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  Play Details

Brother Russia

Signature Theatre
4200 Campbell Avenue Arlington

In a desolate potato field north of Omsk, a comically fourth-rate Russian theatre troupe sets up its tents and wows the local farmers with rock-fueled adaptations of Tolstoy and Dostoevsky. Tonight, however, the company will toss classic literature aside to showcase the life story of their impresario and star, the seemingly immortal Brother Russia – more commonly known as Grigori Yefimovich Rasputin. Yes, that Rasputin: the hypnotic mystic who seduced and ruled the Tsar and Tsarina in the waning days of Imperial Russia.

Thru - Apr 15, 2012


Show Type: Musical

Running Time: 2 hours 30 mins with 1 intermission

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  Review Round-Up

DCTheatreScene - Recommended

The world premiere of a new rock musical by the creative team of John Dempsey and Dana Rowe. Chock full of interesting characters and loaded with catchy music, Brother Russia is top-notch musical theater—until its wordy, misconceived final moments bring the show back down to earth with a resounding thud.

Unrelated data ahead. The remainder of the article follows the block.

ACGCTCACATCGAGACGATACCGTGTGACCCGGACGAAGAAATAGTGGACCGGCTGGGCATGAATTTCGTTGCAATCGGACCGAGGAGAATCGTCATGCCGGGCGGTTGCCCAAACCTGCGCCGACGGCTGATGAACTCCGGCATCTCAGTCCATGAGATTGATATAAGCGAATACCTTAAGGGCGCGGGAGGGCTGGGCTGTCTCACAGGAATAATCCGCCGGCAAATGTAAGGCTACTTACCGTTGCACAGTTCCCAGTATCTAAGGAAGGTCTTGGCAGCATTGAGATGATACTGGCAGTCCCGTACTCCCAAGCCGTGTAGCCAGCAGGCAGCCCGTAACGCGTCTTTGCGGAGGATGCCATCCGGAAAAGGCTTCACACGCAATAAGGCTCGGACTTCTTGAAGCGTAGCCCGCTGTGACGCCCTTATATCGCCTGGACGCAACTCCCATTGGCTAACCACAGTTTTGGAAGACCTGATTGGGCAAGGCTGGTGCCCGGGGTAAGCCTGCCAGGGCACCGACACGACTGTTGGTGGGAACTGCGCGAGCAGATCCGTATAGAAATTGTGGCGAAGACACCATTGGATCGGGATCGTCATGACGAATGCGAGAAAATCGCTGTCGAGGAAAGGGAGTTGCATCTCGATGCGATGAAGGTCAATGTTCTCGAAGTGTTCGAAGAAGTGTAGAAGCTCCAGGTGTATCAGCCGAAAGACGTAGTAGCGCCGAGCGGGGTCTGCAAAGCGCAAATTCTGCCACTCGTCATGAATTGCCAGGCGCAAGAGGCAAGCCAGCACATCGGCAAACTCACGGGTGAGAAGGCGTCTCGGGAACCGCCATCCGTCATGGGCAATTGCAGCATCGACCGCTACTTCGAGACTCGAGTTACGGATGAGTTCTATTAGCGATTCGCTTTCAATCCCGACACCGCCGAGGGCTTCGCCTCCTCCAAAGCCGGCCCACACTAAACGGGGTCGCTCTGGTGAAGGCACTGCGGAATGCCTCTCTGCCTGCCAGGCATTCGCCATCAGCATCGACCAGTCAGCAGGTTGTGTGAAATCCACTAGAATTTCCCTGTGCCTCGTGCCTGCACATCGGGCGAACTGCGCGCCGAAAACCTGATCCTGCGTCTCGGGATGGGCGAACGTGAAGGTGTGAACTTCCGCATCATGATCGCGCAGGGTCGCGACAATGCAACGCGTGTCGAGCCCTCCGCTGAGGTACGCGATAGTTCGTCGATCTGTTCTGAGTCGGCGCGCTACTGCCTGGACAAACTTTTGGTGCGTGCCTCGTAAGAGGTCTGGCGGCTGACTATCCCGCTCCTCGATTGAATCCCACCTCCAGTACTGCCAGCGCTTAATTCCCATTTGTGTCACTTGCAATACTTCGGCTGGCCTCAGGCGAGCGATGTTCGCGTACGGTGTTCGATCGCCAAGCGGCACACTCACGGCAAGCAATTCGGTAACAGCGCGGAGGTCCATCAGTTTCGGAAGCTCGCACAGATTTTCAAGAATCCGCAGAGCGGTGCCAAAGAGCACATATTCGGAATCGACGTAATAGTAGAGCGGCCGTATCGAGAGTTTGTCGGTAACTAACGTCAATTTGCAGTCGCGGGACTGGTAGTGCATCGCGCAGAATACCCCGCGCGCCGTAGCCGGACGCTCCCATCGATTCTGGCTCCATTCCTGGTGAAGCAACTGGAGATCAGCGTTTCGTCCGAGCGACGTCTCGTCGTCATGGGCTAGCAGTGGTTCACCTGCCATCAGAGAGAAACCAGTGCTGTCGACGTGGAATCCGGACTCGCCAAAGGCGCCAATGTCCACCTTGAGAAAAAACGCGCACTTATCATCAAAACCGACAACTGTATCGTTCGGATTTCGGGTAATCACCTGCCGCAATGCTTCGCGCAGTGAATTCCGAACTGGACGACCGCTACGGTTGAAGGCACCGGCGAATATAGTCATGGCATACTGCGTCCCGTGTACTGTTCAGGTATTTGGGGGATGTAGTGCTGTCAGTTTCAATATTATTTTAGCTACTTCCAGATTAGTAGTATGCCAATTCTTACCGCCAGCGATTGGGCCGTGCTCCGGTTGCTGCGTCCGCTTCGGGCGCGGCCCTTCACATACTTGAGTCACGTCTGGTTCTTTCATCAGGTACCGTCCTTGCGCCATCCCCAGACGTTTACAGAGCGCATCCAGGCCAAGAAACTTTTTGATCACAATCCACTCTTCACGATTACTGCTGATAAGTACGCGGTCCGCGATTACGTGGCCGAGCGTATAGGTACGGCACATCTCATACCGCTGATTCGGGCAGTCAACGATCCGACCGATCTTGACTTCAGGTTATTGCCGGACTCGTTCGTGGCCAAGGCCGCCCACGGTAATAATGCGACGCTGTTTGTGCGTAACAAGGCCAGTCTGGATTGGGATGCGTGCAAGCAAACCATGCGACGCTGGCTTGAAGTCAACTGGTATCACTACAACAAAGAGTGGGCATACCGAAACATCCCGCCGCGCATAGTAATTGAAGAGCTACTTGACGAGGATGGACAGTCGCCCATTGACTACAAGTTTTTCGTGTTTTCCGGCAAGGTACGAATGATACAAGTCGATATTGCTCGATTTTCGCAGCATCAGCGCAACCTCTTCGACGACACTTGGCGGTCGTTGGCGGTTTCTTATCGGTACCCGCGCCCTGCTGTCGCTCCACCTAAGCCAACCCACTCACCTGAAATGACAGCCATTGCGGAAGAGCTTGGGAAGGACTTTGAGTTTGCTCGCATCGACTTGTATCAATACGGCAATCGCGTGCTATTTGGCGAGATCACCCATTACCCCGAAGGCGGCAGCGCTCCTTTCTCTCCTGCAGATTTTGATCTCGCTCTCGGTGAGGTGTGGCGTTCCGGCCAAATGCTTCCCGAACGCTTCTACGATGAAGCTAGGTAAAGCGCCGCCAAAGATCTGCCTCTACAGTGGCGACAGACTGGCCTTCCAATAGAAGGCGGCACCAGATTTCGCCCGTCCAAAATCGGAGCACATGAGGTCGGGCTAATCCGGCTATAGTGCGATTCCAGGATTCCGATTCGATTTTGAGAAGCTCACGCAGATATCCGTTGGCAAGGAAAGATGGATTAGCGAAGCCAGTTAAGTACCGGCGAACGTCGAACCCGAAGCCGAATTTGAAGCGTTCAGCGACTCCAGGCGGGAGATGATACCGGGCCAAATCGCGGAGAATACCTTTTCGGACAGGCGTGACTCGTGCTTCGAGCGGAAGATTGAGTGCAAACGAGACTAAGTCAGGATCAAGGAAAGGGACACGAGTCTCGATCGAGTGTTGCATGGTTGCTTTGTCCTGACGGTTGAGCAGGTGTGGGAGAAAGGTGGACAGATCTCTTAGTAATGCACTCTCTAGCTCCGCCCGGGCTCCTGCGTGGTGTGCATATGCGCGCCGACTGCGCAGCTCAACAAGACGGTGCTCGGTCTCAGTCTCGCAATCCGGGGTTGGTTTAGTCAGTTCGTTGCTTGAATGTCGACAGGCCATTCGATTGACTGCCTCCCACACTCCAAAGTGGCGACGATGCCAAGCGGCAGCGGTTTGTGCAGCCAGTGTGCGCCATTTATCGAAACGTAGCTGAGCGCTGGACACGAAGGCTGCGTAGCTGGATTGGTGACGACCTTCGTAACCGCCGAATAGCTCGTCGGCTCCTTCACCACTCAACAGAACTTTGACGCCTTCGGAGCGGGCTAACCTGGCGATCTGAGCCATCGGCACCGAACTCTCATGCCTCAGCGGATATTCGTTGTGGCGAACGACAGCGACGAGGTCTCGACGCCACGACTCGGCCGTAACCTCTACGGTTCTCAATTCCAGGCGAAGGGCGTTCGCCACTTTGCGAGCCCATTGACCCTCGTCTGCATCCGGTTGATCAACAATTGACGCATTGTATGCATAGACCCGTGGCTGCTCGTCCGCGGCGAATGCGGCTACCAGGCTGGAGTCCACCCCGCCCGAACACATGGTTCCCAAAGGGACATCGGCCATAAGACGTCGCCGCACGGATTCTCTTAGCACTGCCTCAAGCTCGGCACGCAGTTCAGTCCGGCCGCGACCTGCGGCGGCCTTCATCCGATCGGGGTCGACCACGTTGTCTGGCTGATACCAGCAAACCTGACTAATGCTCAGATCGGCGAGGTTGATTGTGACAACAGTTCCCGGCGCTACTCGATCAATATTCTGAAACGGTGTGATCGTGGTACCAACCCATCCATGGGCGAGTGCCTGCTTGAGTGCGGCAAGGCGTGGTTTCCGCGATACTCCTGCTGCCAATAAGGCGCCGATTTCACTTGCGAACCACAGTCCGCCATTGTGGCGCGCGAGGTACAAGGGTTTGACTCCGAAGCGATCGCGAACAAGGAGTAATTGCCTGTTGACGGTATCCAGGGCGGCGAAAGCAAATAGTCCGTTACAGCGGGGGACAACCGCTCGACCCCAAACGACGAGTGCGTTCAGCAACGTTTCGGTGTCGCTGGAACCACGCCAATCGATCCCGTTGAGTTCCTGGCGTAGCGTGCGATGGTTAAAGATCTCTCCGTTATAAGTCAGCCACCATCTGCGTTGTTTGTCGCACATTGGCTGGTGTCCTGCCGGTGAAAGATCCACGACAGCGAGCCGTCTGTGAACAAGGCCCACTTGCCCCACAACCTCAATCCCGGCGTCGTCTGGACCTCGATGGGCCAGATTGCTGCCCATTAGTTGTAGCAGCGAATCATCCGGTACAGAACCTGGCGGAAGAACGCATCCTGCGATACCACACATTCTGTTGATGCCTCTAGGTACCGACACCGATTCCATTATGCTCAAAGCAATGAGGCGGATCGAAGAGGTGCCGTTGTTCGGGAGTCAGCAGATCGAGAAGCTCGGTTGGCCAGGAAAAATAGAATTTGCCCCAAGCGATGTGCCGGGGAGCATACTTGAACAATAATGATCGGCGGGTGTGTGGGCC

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Terry Ponick


Examiner - Highly Recommended

"... But my worries were unfounded, as the world premiere musical instantly made clear. Set in present day Siberia, the play opens with a rather Bohemian band of traveling thespians, setting up a performance. What follows is a play-within-a-play, as our performers, under the guidance of the wheelchair bound Brother Russia (John Lescault), tell the story of Rasputin’s voyage from abandoned kid to wandering con-artist/faith healer, to personal mystic to the Tsar Nicholas, his wife Alexandra and their daughter Anastasia."

Kyle Osborne


MetroWeekly - Recommended

"... A promising first act yields to a shakier second, which feels padded out with formulaic, uninspired fare such as ''Vodka'' (all about… no, I'll let you guess) and ''The Great War,'' as well as a stream of angsty anthems that become increasingly hard to tell apart. The show culminates in an overlong, bloated speech by Brother Russia about the power, relevance and necessity of theater. The thing is, brother, when that's your message to people who've bothered to come to the theater in the first place, you're preaching to the choir in a most unnecessary way."
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Jonathan Padget


WeLoveDC - Somewhat Recommended

"... Signature Theater’s Brother Russia is a pleasant enough musical, combining a talented cast, some catchy songs, and beautiful and clever staging. But the end result of turning the corrupt Mad Monk into a (sort of) redemptive and (very vaguely) redeemed mystic figure is odd and unsatisfying. It’s not the oddest use ever of Grigori Rasputin by a long shot,but the story doesn’t live up to the music and the production."
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Don


City Paper - Not Recommended